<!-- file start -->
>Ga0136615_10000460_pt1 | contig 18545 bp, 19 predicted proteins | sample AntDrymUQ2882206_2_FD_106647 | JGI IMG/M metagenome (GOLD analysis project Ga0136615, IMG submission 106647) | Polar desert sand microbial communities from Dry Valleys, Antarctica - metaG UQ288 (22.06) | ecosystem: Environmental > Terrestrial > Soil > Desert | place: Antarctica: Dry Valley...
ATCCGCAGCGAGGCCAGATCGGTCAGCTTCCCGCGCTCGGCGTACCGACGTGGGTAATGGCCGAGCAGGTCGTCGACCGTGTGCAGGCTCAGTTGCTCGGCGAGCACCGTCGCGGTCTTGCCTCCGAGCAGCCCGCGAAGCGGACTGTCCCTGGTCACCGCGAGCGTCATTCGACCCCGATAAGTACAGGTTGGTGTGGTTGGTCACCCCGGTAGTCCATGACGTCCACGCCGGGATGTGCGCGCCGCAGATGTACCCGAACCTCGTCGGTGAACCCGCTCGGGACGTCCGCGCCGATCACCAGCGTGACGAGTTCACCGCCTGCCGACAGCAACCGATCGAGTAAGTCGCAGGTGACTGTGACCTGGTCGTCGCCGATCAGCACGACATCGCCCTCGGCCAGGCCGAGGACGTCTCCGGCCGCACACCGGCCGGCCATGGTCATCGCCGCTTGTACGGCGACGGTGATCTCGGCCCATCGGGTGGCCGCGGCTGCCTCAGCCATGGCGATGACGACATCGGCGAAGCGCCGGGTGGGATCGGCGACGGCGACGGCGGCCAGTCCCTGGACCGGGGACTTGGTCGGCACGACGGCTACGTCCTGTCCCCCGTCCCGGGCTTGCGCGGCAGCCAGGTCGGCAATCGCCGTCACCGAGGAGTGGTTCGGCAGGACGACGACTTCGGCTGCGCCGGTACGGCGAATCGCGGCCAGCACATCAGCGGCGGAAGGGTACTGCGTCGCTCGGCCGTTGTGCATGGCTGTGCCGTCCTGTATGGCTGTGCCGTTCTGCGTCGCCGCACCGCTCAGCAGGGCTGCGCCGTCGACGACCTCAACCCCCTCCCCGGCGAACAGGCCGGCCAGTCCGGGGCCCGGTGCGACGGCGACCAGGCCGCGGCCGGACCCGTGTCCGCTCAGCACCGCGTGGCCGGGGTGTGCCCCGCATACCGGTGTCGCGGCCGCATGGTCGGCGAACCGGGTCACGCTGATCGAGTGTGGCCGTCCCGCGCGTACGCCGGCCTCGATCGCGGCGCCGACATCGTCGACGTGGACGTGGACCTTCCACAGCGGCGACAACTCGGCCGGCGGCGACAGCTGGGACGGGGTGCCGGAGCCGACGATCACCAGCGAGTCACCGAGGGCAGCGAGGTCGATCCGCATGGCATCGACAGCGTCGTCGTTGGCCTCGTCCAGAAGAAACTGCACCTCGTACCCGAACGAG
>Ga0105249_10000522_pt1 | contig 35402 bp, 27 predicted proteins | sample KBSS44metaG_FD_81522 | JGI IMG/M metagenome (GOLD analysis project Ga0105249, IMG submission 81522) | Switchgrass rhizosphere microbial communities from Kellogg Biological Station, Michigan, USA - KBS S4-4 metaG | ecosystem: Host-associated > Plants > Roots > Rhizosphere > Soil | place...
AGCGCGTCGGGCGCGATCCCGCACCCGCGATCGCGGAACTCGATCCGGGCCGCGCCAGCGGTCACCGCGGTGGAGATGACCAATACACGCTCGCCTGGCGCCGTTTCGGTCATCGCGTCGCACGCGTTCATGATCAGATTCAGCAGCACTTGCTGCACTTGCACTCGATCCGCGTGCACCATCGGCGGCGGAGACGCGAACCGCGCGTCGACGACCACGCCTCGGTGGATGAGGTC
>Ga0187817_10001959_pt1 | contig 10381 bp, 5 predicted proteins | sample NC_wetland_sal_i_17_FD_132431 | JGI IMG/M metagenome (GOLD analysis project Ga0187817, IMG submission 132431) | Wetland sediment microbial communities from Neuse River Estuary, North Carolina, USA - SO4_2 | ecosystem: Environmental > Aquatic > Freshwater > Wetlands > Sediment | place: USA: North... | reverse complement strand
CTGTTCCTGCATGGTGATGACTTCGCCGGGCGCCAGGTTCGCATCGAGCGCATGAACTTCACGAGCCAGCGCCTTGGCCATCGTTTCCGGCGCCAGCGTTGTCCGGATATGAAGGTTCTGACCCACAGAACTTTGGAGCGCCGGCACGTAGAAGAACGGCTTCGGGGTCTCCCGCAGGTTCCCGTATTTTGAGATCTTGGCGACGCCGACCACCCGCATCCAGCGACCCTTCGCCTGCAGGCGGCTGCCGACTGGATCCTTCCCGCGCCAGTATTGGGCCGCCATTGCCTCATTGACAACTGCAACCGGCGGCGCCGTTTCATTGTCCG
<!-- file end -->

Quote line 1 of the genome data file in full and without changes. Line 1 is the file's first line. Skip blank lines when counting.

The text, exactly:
>Ga0136615_10000460_pt1 | contig 18545 bp, 19 predicted proteins | sample AntDrymUQ2882206_2_FD_106647 | JGI IMG/M metagenome (GOLD analysis project Ga0136615, IMG submission 106647) | Polar desert sand microbial communities from Dry Valleys, Antarctica - metaG UQ288 (22.06) | ecosystem: Environmental > Terrestrial > Soil > Desert | place: Antarctica: Dry Valley...